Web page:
The band emerged out of England in the early '80s as part of the two-tone movement, the name given to the multiracial British ska revivalist camp that also included Madness, The Selecter and The Specials. Releasing only three proper albums in as many years, the Beat was dangerously infectious, with singer Dave Wakeling's croon and Ranking Roger's toasting front and center, and a crack band backing them up (saxophonist Saxa was a veteran of Prince Buster's and Desmond Dekker's bands, and was twice the age of the rest of the Beat's members; guitarist Andy Cox and bassist Dave Steel went on to form Fine Young Cannibals after the Beat ceased to go on). It's one of those bands that doesn't seem to crop up in 21st-century conversation that often, yet when one of its songs comes on a barroom jukebox, everyone seems to simultaneously exclaim, "Oh, I love this song!"
Those songs include the anti-Thatcher treatise "Stand Down Margaret," a killer reworking of Smokey Robinson's "Tears of a Clown," the unsettling but catchy-as-hell "Mirror in the Bathroom," the toasting-heavy gems "Ranking Full Stop" and "Pato and Roger a Go Talk," which features a guest appearance from Pato Banton, the flawless suave pop of "Sole Salvation," and MTV hits "I Confess" and "Save It for Later," the latter of which contains the immortal line, "Just hold my hand while I come -- to a decision on it." I could go on and on, but you get the idea. The English Beat is one of the few bands of that era that doesn't sound the least bit dated (save the Thatcher jabs), and one that I still find myself listening to with regularity 20 years after the fact.
And even though I have no idea how many original members are in the reformed Beat (the show is being promoted as The English Beat/Dave Wakeling, so we've got that much going for us), I do know one thing: I'll be giddy as a teenager in anticipation of finally seeing those songs performed live. I only hope they're still selling those cool mod-girl T-shirts I wanted so badly when I actually was one.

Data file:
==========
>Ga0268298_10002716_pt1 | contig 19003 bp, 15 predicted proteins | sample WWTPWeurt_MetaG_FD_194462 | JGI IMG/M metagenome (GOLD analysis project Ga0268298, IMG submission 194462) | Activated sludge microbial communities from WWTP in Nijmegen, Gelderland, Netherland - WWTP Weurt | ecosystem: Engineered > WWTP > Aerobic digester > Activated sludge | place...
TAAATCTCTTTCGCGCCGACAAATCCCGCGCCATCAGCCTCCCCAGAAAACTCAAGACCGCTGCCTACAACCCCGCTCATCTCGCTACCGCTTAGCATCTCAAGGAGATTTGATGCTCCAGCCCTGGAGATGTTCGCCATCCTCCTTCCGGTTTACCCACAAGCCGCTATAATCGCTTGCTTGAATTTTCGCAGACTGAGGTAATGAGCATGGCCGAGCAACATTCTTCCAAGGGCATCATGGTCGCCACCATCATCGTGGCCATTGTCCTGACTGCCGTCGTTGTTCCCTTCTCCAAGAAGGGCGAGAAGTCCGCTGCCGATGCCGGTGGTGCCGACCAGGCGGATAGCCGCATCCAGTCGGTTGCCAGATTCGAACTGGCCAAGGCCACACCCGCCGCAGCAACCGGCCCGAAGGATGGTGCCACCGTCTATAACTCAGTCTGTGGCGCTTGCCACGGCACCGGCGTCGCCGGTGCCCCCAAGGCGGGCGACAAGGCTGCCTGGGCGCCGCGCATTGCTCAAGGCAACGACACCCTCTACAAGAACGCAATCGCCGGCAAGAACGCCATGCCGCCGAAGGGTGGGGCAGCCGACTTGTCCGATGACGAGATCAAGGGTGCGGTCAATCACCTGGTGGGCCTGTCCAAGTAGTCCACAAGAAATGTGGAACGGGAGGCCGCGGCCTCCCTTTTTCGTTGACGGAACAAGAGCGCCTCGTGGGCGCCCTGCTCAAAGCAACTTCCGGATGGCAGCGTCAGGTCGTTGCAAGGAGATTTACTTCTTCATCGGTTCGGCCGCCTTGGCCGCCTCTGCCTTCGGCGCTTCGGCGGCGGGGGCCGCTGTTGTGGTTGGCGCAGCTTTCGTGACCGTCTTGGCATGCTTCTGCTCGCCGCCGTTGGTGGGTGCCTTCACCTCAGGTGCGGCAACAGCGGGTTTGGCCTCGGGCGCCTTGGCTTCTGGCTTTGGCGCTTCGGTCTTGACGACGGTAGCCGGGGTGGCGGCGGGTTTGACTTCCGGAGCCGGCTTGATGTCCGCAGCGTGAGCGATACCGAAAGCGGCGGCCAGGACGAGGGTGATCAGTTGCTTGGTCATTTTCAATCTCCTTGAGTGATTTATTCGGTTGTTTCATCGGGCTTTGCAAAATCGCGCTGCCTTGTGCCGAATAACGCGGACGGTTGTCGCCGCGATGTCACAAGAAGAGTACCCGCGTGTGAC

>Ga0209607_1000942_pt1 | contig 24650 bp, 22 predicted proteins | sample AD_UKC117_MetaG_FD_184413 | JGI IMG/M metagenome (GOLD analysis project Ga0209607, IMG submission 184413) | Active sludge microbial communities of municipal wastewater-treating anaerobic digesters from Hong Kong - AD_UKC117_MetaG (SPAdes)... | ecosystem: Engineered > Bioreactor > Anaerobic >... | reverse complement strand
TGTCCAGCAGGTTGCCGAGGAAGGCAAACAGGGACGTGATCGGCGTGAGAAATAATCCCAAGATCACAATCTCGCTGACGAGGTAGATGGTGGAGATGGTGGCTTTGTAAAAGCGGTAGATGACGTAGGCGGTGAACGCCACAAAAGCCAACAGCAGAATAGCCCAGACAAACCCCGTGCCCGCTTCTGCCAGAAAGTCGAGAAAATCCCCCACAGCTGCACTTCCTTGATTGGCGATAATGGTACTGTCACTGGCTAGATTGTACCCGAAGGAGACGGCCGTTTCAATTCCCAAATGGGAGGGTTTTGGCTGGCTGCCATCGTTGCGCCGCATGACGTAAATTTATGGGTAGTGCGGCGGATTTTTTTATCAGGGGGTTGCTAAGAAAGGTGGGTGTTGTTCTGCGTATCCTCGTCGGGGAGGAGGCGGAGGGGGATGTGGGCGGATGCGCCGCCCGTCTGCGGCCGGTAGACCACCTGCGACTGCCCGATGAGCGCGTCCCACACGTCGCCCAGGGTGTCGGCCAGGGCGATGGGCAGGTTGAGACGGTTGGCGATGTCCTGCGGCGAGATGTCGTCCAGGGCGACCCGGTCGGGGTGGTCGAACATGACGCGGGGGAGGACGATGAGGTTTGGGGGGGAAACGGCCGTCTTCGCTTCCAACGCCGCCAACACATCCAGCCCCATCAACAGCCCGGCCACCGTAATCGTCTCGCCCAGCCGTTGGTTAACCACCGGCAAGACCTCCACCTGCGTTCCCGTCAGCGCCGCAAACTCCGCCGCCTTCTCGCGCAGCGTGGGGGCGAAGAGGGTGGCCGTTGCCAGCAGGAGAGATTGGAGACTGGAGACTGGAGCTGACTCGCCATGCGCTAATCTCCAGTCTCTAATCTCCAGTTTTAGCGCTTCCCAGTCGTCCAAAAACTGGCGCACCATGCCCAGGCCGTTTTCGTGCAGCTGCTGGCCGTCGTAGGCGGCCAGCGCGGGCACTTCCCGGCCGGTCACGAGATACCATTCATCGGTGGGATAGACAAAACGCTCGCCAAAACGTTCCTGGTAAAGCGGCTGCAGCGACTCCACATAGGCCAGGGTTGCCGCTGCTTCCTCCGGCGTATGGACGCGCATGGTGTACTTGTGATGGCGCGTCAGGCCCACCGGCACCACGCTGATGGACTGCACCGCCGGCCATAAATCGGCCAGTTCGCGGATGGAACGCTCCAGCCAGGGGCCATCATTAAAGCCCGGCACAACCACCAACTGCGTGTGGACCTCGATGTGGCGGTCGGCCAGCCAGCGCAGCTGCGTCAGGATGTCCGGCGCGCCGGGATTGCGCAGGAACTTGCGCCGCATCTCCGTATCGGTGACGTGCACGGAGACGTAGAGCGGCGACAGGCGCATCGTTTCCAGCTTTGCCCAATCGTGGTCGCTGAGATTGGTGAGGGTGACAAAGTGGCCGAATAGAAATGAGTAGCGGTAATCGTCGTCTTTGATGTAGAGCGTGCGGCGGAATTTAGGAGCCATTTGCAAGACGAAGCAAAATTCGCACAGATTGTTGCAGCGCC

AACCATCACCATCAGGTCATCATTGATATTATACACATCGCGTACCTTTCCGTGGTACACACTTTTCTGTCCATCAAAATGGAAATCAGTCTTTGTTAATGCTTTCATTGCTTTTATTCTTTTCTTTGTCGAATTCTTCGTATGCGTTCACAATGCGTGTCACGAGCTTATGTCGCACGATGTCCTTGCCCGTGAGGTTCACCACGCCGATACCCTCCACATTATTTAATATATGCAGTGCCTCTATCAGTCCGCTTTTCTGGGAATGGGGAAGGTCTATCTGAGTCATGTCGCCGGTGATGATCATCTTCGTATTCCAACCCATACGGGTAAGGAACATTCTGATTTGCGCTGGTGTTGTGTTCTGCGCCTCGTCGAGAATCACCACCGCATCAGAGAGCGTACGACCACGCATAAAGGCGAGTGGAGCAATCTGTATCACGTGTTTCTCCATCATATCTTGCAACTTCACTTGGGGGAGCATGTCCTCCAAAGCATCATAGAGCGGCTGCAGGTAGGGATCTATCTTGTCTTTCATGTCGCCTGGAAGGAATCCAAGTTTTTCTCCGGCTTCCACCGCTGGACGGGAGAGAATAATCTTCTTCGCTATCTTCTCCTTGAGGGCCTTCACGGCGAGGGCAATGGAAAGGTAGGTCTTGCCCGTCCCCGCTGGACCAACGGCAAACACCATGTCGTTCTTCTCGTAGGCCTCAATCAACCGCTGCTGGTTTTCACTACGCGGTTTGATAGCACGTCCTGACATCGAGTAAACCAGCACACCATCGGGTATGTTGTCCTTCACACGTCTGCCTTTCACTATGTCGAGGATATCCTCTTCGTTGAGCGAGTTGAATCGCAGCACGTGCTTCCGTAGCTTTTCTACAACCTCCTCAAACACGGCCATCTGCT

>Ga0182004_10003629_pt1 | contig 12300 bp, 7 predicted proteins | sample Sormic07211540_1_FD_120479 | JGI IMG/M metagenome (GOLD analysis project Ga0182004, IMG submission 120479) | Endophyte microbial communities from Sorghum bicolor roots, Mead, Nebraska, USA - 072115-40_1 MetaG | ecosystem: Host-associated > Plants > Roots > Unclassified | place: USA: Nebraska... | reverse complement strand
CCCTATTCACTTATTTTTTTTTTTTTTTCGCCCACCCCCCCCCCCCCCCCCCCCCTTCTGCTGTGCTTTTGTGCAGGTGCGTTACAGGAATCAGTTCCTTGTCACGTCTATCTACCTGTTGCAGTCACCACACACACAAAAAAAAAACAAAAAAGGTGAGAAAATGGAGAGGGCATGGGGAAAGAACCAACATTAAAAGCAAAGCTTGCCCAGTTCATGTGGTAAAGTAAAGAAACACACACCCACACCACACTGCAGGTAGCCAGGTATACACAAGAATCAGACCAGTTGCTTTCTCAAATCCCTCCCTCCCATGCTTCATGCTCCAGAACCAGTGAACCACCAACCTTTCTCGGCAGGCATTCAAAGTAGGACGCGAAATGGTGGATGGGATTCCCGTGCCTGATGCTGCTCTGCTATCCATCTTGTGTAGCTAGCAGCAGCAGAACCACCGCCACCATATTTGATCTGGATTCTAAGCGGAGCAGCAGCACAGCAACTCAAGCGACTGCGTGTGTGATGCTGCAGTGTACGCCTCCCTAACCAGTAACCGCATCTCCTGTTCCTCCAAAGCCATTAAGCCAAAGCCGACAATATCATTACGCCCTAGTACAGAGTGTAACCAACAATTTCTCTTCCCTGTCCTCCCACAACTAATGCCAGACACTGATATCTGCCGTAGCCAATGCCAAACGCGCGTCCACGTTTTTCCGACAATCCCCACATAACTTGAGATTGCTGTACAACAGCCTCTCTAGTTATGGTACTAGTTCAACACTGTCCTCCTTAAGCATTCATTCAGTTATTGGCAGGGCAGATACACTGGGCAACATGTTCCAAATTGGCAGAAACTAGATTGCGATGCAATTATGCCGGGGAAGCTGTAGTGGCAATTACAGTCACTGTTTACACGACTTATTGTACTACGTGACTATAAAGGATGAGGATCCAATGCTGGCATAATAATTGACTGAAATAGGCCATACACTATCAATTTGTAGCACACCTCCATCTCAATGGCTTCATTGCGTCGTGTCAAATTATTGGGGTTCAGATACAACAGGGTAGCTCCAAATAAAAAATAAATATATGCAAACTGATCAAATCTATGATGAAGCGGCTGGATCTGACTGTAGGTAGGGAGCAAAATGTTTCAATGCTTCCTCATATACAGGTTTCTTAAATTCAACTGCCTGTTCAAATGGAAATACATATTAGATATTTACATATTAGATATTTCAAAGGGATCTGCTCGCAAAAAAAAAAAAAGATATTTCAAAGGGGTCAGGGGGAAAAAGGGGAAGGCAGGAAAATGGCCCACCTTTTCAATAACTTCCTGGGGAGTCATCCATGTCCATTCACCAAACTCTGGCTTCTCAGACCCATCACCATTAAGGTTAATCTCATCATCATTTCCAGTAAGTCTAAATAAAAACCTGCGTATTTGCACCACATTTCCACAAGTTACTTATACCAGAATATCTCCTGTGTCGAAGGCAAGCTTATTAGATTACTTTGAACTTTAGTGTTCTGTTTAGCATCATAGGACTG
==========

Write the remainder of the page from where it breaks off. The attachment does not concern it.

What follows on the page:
The English Beat performs at 8 p.m. on Friday, January 11 at Backstage, 6350 E. Tanque Verde Road. Advance tickets are available for $12 at Zip's University, Zia Records, online at www.ticketweb.com, and by phone at 1-800-965-4827.
CHERRY ON TOP: Though garage punk label Estrus released its self-titled debut disc last May, The Cherry Valance is an anomaly to the usual Estrus fare. More garish than garage, the band emits pure sleaze rawk in an early-'70s Detroit kinda fashion, or as Solid Donkey's Julia Groves puts it, "They sound like Funhouse-era Stooges, but with a Southern-fried groove thing happening." I concur, and as good as the Valance sounds on record, we all know bands like this are meant to be witnessed live.
Your chance comes at 9 p.m. on Tuesday, January 15 at 7 Black Cats, 260 E. Congress St. Appropriately, Solid Donkey and recent Philly transplants The 440s will open the show. For more info call the friendly folks at the club at 670-9202.
RUN WITH IT: It's rare to find support for local music on Tucson's commercial radio dial these days, which makes 96.1 KLPX-FM DJ Chita ever so refreshing. When she was negotiating with the station previous to her hire, part of the agreement was that during her shift the bigwigs allow her to rattle off a list of gigs happening that night at local venues. Live and Local has been a featured part of her show ever since, airing daily at 3:50 p.m.
Now, though, she's taken the idea one, no, make it two, steps further. First, she started a Web site (www.liveandlocal.net) which provides the same info as the daily radio updates, as well as local music-related links and news. And since she's blessed with a face that allows her entry into the world of television (trust me, most DJs are in radio for a reason), this week sees the debut of the televised version of Live and Local, airing daily at 5:20 p.m. on UPN 18-KTTU, officially making Chita Tucson's Queen of All Media. The TV spots will differ from the radio ones in that they will focus on shows going down on the following night (i.e. Thursday's edition will feature Friday's shows) since it runs later in the evening. And while Chita's quick to thank UPN's Jessica Northey, Claudia Montgomery and the station's production staff for their efforts in getting the show off the ground, we all know none of it would be happening if it weren't for Chita herself.